What is EncryptionContext?

EncryptionContext is KMS’s implementation of AAD. I highly recommend that you use it to ensure that unencrypted data related to the ciphertext is protected against tampering. Data that is commonly used for AAD might include header information, unencrypted database fields in the same record, file names, or other metadata. It’s important to remember that EncryptionContext should contain only nonsensitive information because it is stored in plaintext JSON files in AWS CloudTrail and can be seen by anyone with access to the bucket containing the information.

The following scenario illustrates the use of EncryptionContext as AAD. For this example, imagine that I have a shared address book that users can use to save and retrieve their physical address. For privacy and security purposes, I will encrypt the addresses before storing them in an Amazon DynamoDB table. (The table will have the string hash key, EmailAddress, which means each physical mailing address is associated with a corresponding email address.)

First, I’ll do this the wrong way and build an insecure implementation. (I have commented out the methods you shouldn’t use in order to prevent accidental use.) In this insecure implementation, if user Mallory can modify the DynamoDB table, she can replace Alice’s address with her own. Mallory can do this even without access to the encryption keys by simply swapping the encrypted addresses between the records, which doesn’t require her to encrypt or decrypt anything. Depending on the circumstances, this could completely defeat the purpose of encrypting the addresses. After swapping the records, Mallory can easily view Alice’s address as if it was her own, and anything that Alice orders for herself will be delivered to Mallory’s address instead.

The following code demonstrates this purposefully insecure implementation.

import java.nio.ByteBuffer;
import java.nio.charset.StandardCharsets;
import java.util.*;

import com.amazonaws.services.dynamodbv2.*;
import com.amazonaws.services.kms.*;
import com.amazonaws.services.kms.model.*;

public class Example2 {
  private static final String ADDRESS = "Address";
  private static final String EMAIL = "EmailAddress";
  private static final String TABLE = "EcDemoAddresses";
  final static AWSKMS kms = new AWSKMSClient();
  final static AmazonDynamoDB ddb = new AmazonDynamoDBClient();

  public static void main(final String[] args) {
    // Alice stores her address
    saveAddress("alice@example.com", "Alice Lovelace, 123 Anystreet Rd., Anytown, USA");
    // Mallory stores her address
    saveAddress("mallory@example.com",
        "Mallory Evesdotir, 321 Evilstreed Ave., Despair, USA");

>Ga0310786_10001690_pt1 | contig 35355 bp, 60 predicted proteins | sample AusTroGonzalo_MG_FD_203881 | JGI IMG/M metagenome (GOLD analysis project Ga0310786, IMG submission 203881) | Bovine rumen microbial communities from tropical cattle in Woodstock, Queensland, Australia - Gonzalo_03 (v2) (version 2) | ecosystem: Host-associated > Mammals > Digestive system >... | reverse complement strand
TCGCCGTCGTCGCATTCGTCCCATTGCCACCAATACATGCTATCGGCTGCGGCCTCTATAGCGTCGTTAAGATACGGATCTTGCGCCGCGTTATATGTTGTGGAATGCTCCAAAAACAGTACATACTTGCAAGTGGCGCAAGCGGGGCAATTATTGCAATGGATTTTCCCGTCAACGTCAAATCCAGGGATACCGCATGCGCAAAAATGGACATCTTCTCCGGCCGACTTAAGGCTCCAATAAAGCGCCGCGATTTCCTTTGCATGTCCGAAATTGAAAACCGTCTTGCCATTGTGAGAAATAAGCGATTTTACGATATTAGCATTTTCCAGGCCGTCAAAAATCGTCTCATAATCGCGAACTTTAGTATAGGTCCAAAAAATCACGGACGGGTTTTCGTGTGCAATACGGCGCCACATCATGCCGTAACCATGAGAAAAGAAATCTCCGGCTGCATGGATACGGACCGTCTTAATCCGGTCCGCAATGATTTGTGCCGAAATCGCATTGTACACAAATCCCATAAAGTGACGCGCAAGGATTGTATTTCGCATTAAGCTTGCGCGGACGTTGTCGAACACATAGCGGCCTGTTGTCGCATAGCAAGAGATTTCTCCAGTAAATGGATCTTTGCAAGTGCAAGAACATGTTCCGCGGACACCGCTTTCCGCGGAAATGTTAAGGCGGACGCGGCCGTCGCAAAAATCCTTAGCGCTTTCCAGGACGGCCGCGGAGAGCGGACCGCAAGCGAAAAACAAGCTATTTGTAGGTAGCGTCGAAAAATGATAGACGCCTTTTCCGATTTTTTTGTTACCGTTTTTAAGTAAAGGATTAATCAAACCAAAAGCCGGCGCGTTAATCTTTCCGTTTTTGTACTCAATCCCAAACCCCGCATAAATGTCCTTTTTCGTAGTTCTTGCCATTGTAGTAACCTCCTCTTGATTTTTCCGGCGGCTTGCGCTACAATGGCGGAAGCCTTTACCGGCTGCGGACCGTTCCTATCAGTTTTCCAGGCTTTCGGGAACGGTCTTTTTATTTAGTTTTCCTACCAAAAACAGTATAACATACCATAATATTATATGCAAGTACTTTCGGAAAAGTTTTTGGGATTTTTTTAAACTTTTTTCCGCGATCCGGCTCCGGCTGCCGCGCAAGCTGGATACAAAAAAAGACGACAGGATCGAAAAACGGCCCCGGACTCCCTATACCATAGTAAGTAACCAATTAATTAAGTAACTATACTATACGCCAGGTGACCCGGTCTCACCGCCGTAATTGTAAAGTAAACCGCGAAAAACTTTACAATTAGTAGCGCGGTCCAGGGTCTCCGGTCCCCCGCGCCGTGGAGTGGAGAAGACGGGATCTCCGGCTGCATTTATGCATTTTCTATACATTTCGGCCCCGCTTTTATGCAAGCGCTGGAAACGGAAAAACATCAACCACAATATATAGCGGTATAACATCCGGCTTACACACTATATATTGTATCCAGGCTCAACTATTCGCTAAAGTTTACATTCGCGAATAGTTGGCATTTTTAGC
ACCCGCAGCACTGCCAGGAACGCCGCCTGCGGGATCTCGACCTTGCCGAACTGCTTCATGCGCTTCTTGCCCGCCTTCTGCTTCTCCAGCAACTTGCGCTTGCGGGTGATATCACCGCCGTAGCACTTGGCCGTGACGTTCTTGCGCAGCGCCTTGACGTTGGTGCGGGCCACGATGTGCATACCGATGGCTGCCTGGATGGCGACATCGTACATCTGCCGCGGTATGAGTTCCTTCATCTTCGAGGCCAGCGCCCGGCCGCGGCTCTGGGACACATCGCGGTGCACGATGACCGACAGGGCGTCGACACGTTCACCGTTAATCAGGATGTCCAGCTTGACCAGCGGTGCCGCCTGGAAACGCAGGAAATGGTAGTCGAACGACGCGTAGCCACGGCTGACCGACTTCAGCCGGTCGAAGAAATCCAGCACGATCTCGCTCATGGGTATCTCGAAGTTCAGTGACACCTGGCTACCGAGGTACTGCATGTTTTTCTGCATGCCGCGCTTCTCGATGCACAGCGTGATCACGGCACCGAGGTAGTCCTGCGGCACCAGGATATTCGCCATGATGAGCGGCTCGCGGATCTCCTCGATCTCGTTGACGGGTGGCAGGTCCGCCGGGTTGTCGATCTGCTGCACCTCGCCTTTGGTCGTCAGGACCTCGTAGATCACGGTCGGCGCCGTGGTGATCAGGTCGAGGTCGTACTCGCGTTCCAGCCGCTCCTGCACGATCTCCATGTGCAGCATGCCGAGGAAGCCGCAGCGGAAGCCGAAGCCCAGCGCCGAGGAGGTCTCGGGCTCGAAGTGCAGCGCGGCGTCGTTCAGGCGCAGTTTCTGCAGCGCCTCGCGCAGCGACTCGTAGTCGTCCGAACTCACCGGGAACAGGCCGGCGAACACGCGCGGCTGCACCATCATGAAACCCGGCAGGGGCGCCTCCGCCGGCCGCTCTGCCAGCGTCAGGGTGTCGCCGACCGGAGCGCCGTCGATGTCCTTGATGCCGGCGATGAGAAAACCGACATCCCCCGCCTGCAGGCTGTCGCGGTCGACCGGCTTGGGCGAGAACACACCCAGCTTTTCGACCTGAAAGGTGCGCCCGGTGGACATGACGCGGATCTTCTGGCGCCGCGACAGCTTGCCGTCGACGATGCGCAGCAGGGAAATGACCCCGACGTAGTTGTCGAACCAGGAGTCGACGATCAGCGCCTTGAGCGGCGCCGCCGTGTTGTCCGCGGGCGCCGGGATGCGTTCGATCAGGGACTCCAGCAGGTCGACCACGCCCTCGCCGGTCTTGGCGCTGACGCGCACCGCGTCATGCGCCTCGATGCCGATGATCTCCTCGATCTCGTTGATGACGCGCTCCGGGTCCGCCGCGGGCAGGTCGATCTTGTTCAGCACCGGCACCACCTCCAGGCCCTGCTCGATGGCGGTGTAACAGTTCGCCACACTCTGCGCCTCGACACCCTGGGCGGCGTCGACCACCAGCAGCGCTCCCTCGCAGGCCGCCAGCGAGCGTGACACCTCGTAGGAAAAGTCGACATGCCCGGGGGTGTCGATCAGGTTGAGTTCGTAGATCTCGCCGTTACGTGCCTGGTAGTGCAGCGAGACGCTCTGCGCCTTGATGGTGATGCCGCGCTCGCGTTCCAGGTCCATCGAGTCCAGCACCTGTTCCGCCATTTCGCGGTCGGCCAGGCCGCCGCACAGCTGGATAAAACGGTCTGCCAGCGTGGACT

// Output saved addresses
    System.out.println("Alice's Address: " + getAddress("alice@example.com"));
    System.out.println("Mallory's Address: " + getAddress("mallory@example.com"));

    // Mallory tampers with the database by swapping the encrypted addresses.
    // Note that this doesn't require modifying the ciphertext at all.
    // First, retrieve the records from DynamoDB
    final Map<String, AttributeValue> mallorysRecord = ddb
        .getItem(
            TABLE,
            Collections.singletonMap(EMAIL,
                new AttributeValue().withS("mallory@example.com"))).getItem();
    final Map<String, AttributeValue> alicesRecord = ddb.getItem(TABLE,
        Collections.singletonMap(EMAIL, new AttributeValue().withS("alice@example.com")))
        .getItem();

    // Second, extract the encrypted addresses
    final ByteBuffer mallorysEncryptedAddress = mallorysRecord.get(ADDRESS).getB();
    final ByteBuffer alicesEncryptedAddress = alicesRecord.get(ADDRESS).getB();

    // Third, swap the encrypted addresses
    mallorysRecord.put(ADDRESS, new AttributeValue().withB(alicesEncryptedAddress));
    alicesRecord.put(ADDRESS, new AttributeValue().withB(mallorysEncryptedAddress));

    // Finally, store them back in DynamoDB
    ddb.putItem(TABLE, mallorysRecord);
    ddb.putItem(TABLE, alicesRecord);

    // Now, when Alice tries to use her address (say to get something shipped to her)
    // it goes to Mallory instead.
    System.out.println("Alice's Address: " + getAddress("alice@example.com"));
    // Likewise, if Mallory tries to look up her address, she can view Alice's instead
    System.out.println("Mallory's Address: " + getAddress("mallory@example.com"));
  }

// DO NOT USE:   private static void saveAddress(final String email, final String address) {
// DO NOT USE:     final EncryptRequest enc = new EncryptRequest();